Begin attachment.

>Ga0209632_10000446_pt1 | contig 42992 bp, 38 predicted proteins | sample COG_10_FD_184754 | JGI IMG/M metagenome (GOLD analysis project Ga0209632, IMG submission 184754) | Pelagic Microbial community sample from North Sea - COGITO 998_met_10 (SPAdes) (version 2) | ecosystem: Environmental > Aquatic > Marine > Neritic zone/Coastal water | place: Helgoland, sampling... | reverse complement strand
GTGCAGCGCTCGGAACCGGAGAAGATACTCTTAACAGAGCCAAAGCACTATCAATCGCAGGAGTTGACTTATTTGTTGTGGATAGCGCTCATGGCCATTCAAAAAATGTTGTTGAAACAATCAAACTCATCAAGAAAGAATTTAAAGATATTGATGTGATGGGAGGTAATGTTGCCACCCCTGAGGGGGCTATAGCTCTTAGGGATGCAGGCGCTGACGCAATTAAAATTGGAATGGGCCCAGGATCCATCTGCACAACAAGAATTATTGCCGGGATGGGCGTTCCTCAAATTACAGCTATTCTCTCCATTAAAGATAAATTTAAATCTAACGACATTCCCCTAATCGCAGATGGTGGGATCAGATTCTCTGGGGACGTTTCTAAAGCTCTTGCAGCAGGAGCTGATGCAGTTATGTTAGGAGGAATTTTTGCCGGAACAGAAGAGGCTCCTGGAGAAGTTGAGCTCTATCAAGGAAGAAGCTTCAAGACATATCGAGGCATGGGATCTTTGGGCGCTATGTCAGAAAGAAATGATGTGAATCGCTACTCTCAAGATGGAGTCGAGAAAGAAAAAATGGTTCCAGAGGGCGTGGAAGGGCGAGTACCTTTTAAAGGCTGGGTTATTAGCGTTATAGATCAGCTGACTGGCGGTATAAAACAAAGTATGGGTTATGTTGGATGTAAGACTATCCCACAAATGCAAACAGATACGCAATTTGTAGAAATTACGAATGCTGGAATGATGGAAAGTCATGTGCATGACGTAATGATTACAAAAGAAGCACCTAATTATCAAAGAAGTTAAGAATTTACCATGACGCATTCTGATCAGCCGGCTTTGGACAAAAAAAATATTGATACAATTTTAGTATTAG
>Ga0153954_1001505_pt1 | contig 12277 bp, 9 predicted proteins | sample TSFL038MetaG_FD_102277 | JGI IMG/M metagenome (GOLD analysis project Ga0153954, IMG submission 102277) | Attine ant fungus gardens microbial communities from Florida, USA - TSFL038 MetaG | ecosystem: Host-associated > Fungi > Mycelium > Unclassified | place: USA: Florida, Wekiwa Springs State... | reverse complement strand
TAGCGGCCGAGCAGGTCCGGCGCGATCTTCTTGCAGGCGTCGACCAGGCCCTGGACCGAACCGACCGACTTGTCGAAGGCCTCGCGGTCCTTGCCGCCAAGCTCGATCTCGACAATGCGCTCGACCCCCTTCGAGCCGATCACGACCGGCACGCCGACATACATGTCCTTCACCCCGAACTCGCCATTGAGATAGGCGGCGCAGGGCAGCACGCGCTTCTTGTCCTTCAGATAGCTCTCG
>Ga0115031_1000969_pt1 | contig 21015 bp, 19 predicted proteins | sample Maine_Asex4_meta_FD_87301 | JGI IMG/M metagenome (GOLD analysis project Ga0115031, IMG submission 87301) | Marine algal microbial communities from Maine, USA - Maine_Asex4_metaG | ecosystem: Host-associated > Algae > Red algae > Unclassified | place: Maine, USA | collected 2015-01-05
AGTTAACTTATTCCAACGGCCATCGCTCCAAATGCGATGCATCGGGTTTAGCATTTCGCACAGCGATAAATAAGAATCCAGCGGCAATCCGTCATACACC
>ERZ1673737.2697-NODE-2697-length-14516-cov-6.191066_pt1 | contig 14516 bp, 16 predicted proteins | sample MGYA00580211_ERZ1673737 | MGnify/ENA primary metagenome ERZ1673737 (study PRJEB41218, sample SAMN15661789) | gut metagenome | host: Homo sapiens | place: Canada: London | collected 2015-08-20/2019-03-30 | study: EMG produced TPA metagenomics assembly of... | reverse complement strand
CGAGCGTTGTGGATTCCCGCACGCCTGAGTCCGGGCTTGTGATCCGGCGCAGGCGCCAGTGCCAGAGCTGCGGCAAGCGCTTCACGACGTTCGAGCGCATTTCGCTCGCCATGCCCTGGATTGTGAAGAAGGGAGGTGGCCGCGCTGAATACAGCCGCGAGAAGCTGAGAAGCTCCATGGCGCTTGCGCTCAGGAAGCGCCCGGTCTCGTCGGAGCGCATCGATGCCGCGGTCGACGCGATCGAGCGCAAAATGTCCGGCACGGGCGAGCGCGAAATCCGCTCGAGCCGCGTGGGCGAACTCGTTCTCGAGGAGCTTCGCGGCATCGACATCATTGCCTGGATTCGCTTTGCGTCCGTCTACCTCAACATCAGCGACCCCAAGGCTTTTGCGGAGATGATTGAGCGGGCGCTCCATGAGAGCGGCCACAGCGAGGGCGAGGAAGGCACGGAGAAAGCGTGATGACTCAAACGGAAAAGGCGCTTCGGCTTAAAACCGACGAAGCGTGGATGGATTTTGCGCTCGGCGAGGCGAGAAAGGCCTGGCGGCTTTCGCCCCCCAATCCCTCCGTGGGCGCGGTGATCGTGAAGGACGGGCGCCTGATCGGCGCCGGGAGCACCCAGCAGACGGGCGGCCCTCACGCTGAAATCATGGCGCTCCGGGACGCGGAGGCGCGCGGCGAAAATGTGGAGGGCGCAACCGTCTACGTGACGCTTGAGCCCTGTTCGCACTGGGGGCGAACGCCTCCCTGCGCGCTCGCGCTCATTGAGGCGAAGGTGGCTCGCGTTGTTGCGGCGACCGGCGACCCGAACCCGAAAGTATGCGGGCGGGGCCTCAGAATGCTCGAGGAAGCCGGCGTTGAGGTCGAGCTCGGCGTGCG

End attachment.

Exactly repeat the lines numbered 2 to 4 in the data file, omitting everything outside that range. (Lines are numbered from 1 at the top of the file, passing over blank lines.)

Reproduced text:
GTGCAGCGCTCGGAACCGGAGAAGATACTCTTAACAGAGCCAAAGCACTATCAATCGCAGGAGTTGACTTATTTGTTGTGGATAGCGCTCATGGCCATTCAAAAAATGTTGTTGAAACAATCAAACTCATCAAGAAAGAATTTAAAGATATTGATGTGATGGGAGGTAATGTTGCCACCCCTGAGGGGGCTATAGCTCTTAGGGATGCAGGCGCTGACGCAATTAAAATTGGAATGGGCCCAGGATCCATCTGCACAACAAGAATTATTGCCGGGATGGGCGTTCCTCAAATTACAGCTATTCTCTCCATTAAAGATAAATTTAAATCTAACGACATTCCCCTAATCGCAGATGGTGGGATCAGATTCTCTGGGGACGTTTCTAAAGCTCTTGCAGCAGGAGCTGATGCAGTTATGTTAGGAGGAATTTTTGCCGGAACAGAAGAGGCTCCTGGAGAAGTTGAGCTCTATCAAGGAAGAAGCTTCAAGACATATCGAGGCATGGGATCTTTGGGCGCTATGTCAGAAAGAAATGATGTGAATCGCTACTCTCAAGATGGAGTCGAGAAAGAAAAAATGGTTCCAGAGGGCGTGGAAGGGCGAGTACCTTTTAAAGGCTGGGTTATTAGCGTTATAGATCAGCTGACTGGCGGTATAAAACAAAGTATGGGTTATGTTGGATGTAAGACTATCCCACAAATGCAAACAGATACGCAATTTGTAGAAATTACGAATGCTGGAATGATGGAAAGTCATGTGCATGACGTAATGATTACAAAAGAAGCACCTAATTATCAAAGAAGTTAAGAATTTACCATGACGCATTCTGATCAGCCGGCTTTGGACAAAAAAAATATTGATACAATTTTAGTATTAG
>Ga0153954_1001505_pt1 | contig 12277 bp, 9 predicted proteins | sample TSFL038MetaG_FD_102277 | JGI IMG/M metagenome (GOLD analysis project Ga0153954, IMG submission 102277) | Attine ant fungus gardens microbial communities from Florida, USA - TSFL038 MetaG | ecosystem: Host-associated > Fungi > Mycelium > Unclassified | place: USA: Florida, Wekiwa Springs State... | reverse complement strand
TAGCGGCCGAGCAGGTCCGGCGCGATCTTCTTGCAGGCGTCGACCAGGCCCTGGACCGAACCGACCGACTTGTCGAAGGCCTCGCGGTCCTTGCCGCCAAGCTCGATCTCGACAATGCGCTCGACCCCCTTCGAGCCGATCACGACCGGCACGCCGACATACATGTCCTTCACCCCGAACTCGCCATTGAGATAGGCGGCGCAGGGCAGCACGCGCTTCTTGTCCTTCAGATAGCTCTCG